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Moody Marble

For a final physical computing project, my teammate Ellen Il Eun Kim and I created a tool that creates a graphical image based on a collection of emotions expressed by individuals when recalling their first impressions of New York City. Using two pumps, water, paint, and an iPad, a user is asked a question and then is able to drag and drop their response using a blob-like interface. After a user drags and drops their answer choices, the pumps paint a graphical image of the user's response in the water to be captured on paper. This image is a sentiment analysis of that individual's unique reaction, along with previous user's reactions, and is hung in a gallery timeline to showcase the evolving overall reaction. Sentiment analysis provides an excellent source of information and insight that can determine marketing strategy, product messaging, and improve overall customer service.

One part that I worked on for this project was the user interface for the iPad. Over time, the user interface changed because our project changed after user testing. Our final interface was created using a JavaScript library called paper.js.

Skills Demonstrated:

Interaction Design, Physical Computing, Exhibit Design, UI, UX, Data Visualization Technique

Technology Used:

Arduino, JavaScript, Paper.js, Electric pumps, Oil paints


Our goal was to create a physical data visualization based on the mood of the audience at the Interactive Telecommunications winter show. We originally wanted to ask the audience how they felt about the 2016 United States presidential election, using red and blue paint, but we feared that we might not get a good mixture. However, what would have been even worse would have been to start an argument among participants. Something that we learned is that good interaction design starts a conversation between people, and the objects that people interact with. At first, we thought people would be intrigued by the water alone, and from there begin to discuss why other people feel the way that they do. After user testing though, we discovered that there was a problem reading ambiguous data from integral input. Eventually, we decided to use paper to capture each moment in time, and create an evolving gallery that showcased the evolution of how people felt about New York City when they first arrived.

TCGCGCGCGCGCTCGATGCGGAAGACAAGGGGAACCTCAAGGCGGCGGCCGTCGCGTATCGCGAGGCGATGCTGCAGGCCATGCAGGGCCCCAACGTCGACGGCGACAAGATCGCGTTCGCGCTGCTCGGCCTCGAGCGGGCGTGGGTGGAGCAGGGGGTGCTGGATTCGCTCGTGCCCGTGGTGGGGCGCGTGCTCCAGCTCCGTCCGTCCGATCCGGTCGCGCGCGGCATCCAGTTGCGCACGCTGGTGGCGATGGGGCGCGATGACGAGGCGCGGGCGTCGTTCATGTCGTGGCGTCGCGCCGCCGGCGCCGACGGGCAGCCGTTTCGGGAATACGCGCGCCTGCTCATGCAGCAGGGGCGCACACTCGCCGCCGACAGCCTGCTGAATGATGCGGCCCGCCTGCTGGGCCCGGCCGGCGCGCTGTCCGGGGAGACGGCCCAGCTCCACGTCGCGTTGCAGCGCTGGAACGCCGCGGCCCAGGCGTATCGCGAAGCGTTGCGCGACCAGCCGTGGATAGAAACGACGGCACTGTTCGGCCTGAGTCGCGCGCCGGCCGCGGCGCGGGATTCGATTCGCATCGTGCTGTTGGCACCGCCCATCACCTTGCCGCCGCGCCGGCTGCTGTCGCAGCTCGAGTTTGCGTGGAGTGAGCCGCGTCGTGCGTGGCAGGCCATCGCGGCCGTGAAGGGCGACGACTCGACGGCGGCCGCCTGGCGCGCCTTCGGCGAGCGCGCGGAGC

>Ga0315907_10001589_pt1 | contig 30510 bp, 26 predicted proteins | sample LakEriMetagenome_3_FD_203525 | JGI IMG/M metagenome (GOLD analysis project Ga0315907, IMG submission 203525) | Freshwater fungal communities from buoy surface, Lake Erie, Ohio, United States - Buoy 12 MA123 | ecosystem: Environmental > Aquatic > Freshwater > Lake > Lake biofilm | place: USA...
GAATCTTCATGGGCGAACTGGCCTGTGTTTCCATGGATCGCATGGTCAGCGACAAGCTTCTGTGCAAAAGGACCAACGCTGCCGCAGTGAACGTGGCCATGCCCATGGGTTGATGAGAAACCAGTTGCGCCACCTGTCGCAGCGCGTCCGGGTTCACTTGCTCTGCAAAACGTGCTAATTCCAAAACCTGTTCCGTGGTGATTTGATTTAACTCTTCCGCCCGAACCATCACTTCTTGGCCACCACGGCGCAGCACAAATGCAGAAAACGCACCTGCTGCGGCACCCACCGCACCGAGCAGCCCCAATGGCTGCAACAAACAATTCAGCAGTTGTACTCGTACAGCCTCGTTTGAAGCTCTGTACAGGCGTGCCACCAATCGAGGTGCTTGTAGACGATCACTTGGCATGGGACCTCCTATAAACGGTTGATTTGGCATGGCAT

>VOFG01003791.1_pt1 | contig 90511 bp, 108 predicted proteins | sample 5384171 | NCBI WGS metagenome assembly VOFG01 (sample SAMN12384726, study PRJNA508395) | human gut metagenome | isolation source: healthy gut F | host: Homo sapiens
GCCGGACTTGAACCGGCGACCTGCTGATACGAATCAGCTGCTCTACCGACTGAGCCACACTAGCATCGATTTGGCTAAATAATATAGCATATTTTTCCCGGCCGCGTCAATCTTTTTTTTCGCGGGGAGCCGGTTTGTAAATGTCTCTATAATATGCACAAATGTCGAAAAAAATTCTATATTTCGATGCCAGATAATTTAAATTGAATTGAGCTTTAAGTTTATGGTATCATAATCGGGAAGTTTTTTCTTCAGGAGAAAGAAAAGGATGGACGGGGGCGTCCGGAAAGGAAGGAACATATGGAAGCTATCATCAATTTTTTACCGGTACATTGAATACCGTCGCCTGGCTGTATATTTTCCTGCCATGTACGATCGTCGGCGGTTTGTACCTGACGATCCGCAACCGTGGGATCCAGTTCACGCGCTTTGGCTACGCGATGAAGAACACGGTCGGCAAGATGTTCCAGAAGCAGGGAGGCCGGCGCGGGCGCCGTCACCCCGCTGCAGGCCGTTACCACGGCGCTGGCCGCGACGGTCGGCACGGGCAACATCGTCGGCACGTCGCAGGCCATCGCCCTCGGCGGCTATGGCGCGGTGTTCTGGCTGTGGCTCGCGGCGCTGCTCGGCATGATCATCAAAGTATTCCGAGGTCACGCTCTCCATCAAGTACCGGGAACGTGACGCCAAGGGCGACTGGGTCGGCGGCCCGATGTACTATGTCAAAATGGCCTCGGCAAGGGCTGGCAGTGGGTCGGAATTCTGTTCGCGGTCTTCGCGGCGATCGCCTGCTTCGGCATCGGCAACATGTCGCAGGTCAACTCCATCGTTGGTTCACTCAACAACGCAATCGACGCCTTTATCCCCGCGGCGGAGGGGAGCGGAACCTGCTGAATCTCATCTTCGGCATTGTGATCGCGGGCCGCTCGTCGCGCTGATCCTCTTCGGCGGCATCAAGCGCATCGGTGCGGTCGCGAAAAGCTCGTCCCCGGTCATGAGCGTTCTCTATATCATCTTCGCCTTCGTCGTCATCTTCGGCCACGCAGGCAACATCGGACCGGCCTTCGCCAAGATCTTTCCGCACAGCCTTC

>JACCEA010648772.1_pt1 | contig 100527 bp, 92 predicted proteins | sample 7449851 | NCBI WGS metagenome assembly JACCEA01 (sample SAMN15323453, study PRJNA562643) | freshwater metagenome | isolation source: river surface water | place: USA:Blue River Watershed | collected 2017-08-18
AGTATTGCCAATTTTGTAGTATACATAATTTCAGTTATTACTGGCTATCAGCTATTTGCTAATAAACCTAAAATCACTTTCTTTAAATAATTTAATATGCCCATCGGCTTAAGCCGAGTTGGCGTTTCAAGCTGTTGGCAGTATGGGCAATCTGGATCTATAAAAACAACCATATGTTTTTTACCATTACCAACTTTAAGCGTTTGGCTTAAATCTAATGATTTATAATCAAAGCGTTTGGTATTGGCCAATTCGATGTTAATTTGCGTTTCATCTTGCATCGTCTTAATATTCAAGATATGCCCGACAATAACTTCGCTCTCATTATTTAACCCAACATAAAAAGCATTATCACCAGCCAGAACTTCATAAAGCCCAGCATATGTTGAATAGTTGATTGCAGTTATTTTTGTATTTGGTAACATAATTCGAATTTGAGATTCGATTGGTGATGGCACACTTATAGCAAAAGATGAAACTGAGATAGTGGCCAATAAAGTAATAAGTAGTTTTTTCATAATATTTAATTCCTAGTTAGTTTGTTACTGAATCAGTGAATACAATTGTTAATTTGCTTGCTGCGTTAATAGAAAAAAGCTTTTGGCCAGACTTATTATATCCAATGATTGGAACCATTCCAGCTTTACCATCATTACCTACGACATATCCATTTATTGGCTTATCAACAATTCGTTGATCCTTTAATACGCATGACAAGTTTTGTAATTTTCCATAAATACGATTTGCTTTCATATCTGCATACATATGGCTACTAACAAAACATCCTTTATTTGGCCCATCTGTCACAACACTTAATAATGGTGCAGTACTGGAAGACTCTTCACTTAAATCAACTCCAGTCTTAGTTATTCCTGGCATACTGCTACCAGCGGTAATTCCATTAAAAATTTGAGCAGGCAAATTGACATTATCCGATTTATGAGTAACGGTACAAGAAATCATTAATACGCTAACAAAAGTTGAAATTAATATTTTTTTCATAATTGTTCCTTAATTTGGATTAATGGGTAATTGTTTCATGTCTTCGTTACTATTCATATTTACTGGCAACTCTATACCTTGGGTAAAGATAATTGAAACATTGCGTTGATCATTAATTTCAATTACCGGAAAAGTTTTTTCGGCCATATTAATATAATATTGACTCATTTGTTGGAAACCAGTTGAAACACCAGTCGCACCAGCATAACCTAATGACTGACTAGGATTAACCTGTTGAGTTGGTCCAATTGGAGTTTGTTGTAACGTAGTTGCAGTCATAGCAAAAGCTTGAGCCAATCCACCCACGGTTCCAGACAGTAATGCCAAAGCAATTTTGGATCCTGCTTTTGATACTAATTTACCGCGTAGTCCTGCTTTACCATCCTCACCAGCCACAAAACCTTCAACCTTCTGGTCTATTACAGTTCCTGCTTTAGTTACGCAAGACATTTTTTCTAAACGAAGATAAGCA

I worked on the interface that the participants interacted with. I started with p5.js, but in order to get the sticky-like look that we wanted, we moved to paper.js. I experimented with creating blobs in just regular JavaScript, but in the end this was not necessary.

Designed and developed by Steven Simon 2018